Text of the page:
86% believe that advertising restrictions for vaping products should mirror those for tobacco products
* See below for local human interest stories
MONTREAL, OTTAWA, EDMONTON, TORONTO, May 9th 2019 /CNW Telbec/ - A new national Leger poll reveals that large majorities of Canadians support urgent action by the federal government to significantly restrict vaping product advertising to help curb increasing youth consumption of nicotine vaping products. Recent revelations have confirmed that Canada's youth are following the same trends seen south of the border, where both the FDA chief and the Surgeon General have qualified the rise in youth vaping as "an epidemic". Research has found that vaping increases the risk of future smoking by as much as 400%. According to a new pan-Canadian Léger poll:
- 7 out of 10 (69%) support urgent intervention by the government to fight young people's use of vaping products.
- 8 out of 10 (82%) support a ban on Internet and television advertising for vaping products with nicotine.
- 86% believe that the government should apply the same advertising restrictions to vaping products with nicotine as it does to tobacco products.
The results strongly support recent calls by health groups for quick federal action to address what recent research has shown to be rapid increases in youth vaping across Canada.
With the adoption of Bill S-5 on May 23rd 2018, the federal government opened the floodgates to widespread and aggressive marketing by vaping product manufacturers, including Big Tobacco. Advertisements have appeared on TV, on outside billboards and at point of sale, on subway walls, on Facebook, Instagram and YouTube, as well as massive in-your-face artistic installations and street events.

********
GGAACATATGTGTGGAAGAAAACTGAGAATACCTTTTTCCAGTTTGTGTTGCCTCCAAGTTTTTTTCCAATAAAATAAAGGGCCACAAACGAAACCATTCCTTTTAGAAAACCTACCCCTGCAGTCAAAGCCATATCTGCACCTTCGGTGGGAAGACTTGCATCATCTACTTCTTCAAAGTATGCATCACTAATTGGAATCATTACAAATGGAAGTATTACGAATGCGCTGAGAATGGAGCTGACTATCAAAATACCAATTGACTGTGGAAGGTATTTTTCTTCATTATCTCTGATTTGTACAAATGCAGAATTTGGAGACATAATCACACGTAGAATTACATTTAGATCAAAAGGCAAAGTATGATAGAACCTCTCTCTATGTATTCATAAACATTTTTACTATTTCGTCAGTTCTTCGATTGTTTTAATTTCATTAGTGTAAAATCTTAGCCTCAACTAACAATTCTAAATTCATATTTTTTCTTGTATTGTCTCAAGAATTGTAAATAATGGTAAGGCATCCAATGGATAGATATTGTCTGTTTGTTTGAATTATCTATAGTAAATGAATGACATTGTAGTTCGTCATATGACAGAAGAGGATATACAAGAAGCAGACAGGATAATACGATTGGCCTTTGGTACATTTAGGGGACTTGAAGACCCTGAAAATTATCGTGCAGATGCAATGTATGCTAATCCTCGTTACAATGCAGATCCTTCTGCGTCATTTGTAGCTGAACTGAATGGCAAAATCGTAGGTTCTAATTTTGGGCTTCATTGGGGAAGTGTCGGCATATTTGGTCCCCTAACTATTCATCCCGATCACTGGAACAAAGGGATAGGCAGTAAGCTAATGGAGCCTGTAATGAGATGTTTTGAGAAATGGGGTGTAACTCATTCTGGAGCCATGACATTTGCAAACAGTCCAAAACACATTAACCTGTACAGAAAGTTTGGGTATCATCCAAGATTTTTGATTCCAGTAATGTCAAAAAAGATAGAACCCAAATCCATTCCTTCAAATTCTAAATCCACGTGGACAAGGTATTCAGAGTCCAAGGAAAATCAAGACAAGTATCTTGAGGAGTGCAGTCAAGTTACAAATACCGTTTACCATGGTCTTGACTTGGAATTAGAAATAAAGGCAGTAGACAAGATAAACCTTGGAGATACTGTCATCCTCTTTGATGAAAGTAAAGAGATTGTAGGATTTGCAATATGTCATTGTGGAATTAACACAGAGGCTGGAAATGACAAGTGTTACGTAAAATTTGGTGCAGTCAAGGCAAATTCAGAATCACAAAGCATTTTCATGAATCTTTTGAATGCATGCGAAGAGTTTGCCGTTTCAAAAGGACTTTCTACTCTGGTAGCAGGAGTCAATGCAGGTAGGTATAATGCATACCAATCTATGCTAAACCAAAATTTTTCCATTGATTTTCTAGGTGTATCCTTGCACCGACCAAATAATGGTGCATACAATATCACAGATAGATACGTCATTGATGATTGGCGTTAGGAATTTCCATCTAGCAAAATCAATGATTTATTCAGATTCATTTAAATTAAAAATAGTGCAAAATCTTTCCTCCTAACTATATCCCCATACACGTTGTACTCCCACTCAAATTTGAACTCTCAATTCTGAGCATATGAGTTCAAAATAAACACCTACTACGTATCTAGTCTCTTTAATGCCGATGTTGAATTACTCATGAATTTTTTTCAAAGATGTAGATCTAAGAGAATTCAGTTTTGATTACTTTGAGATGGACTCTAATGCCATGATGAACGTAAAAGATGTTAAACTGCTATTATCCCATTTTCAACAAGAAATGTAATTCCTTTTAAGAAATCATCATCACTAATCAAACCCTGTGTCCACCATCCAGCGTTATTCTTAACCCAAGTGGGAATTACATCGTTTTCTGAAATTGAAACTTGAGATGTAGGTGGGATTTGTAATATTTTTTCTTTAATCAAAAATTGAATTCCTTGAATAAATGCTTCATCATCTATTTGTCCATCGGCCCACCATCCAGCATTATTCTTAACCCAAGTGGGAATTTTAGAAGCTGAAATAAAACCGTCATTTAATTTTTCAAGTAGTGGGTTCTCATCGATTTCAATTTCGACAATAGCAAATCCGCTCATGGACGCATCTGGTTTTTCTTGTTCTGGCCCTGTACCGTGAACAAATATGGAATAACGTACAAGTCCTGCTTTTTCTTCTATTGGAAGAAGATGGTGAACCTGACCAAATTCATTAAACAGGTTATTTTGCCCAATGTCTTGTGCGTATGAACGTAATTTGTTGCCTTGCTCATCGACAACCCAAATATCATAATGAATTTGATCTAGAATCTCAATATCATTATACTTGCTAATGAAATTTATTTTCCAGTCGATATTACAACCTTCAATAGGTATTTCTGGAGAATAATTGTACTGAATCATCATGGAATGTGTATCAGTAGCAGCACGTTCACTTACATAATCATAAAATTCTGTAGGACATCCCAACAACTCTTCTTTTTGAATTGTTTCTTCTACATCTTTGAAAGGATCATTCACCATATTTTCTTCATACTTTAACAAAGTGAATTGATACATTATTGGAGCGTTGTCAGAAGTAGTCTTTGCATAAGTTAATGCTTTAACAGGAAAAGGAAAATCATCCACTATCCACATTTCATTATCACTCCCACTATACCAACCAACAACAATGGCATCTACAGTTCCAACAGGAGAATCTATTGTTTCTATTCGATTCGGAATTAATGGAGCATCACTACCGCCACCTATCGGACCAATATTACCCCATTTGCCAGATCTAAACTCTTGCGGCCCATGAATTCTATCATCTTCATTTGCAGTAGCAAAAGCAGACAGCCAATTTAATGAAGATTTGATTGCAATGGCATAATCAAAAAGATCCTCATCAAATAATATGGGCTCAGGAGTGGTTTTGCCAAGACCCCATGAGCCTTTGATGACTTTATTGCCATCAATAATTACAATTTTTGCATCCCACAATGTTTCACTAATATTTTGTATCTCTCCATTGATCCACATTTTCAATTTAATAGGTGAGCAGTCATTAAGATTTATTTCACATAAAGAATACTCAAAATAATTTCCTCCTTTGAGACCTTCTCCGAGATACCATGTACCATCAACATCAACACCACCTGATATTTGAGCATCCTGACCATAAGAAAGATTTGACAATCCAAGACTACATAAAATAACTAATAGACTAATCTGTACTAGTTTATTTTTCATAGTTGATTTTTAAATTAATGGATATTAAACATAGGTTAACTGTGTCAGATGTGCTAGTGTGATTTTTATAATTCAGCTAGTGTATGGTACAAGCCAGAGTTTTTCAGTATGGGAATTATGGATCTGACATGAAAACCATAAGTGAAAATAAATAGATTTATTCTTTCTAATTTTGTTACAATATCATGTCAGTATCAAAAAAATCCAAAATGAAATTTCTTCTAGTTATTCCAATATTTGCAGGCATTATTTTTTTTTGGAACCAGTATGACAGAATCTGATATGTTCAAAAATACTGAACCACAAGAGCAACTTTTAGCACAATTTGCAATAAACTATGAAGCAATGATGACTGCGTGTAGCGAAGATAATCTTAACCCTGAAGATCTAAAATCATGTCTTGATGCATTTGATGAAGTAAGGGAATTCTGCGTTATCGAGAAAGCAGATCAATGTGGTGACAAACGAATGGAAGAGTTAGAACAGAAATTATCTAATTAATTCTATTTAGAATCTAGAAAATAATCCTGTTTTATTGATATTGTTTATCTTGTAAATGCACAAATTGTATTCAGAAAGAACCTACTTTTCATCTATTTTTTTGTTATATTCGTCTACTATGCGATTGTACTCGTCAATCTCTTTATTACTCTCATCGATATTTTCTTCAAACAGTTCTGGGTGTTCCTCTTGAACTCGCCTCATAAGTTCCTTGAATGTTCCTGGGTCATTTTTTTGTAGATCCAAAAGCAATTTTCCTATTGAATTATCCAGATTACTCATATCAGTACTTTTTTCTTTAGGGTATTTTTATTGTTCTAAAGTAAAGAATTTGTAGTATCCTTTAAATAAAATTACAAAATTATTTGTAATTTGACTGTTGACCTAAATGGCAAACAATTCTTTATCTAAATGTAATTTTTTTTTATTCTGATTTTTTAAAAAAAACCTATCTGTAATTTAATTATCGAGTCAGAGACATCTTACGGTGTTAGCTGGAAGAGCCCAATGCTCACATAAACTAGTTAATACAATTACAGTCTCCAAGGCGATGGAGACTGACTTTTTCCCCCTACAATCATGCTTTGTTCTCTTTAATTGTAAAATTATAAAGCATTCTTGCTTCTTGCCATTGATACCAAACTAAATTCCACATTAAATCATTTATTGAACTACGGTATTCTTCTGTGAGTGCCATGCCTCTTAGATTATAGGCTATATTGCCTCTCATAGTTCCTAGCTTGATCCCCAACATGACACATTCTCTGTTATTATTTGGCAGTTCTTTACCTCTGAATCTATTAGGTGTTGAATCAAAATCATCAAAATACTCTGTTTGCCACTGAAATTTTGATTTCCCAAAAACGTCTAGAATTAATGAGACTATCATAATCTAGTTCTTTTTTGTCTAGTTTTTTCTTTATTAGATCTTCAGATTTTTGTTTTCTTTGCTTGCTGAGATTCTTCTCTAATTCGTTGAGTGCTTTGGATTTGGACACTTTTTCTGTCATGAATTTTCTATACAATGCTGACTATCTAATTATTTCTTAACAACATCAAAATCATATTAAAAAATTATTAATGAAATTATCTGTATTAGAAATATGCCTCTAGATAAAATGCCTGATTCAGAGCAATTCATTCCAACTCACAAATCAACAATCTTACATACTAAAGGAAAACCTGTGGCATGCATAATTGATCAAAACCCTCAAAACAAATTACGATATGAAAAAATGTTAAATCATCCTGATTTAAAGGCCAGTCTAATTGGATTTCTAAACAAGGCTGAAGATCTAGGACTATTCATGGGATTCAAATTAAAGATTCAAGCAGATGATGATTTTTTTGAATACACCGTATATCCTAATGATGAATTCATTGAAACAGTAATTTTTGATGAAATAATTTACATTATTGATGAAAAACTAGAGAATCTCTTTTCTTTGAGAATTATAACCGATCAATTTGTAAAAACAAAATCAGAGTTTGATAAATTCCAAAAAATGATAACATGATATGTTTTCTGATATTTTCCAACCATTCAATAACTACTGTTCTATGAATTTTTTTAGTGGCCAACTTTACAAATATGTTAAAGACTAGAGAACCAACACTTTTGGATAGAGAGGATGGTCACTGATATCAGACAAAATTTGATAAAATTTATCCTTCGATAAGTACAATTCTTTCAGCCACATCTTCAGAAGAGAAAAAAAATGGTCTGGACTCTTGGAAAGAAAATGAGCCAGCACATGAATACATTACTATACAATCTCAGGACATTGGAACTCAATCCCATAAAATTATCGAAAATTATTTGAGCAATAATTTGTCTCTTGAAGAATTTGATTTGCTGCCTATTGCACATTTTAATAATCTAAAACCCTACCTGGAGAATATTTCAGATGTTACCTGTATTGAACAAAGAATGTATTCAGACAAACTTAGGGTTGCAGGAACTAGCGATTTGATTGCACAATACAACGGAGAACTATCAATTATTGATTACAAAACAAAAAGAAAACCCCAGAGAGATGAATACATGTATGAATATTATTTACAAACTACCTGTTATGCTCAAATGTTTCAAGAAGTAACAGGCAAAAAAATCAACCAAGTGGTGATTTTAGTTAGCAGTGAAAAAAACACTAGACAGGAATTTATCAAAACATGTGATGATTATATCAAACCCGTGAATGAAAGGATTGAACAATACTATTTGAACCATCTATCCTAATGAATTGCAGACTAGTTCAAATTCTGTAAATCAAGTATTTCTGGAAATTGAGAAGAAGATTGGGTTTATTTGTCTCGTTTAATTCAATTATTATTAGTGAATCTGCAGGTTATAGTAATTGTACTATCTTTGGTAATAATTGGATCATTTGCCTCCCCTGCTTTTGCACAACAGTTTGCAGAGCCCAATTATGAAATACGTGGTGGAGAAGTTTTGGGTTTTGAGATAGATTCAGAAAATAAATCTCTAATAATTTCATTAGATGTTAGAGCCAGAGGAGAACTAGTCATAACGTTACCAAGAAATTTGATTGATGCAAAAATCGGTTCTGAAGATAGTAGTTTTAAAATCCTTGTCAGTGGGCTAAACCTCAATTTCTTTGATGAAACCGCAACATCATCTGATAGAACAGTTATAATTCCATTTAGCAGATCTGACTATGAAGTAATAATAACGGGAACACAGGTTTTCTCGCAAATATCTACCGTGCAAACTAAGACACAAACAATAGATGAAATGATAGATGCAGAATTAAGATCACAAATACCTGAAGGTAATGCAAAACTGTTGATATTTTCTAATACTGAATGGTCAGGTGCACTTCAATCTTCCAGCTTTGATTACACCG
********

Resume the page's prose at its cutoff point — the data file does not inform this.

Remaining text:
Legislative vs regulatory action
While Health Minister Ginette Petitpas-Taylor has come to recognize the urgent problem of youth vaping and nicotine addiction, the government's regulatory response has been limited to the launch of two consultations - one aiming to limit youth exposure to advertising and the other to regulate various attributes of vaping products including flavors, design and nicotine content. Health groups consider this approach wholly inadequate, pointing to the drawn-out regulatory process that could take years before any new measure is implemented1. The groups are reiterating their call for immediate legislative action, to be taken before the summer break. "Passing a bill can take as little as a few weeks if there is political will, while adopting regulations could take years. Tens of thousands more kids will become addicted to nicotine by the time new regulations will come into effect," explains Neil Collishaw, Research Director for Physicians for a Smoke-free Canada (PSC).
"The general public appears to be just as outraged by the government's slow pace as we are. Seven out of 10 Canadians agree that the government needs to intervene in an urgent manner with concrete measures in order to fight this rampant, flagrant and reckless marketing that is resulting in the addiction of our kids."
Bold measures needed
Regulatory measures under consideration, as stated in Health Canada's Notice of Intent to regulate, would still permit nicotine e-cigarette ads on TV, on the Internet and in social settings like bars, in addition to sales over the Internet. "The proposed measures are clearly insufficient. Everyone knows that kids are better at navigating the Internet than their parents! And allowing Internet sales makes it easier to set up illegal distribution networks as well as online sharing of brand elements and other promotional images," says Michael Perley, Executive director on Ontario Campaign for Action on Tobacco. "86% of Canadians agree that the same advertising restrictions that apply to tobacco products should apply to vaping products: this includes 77% of smokers."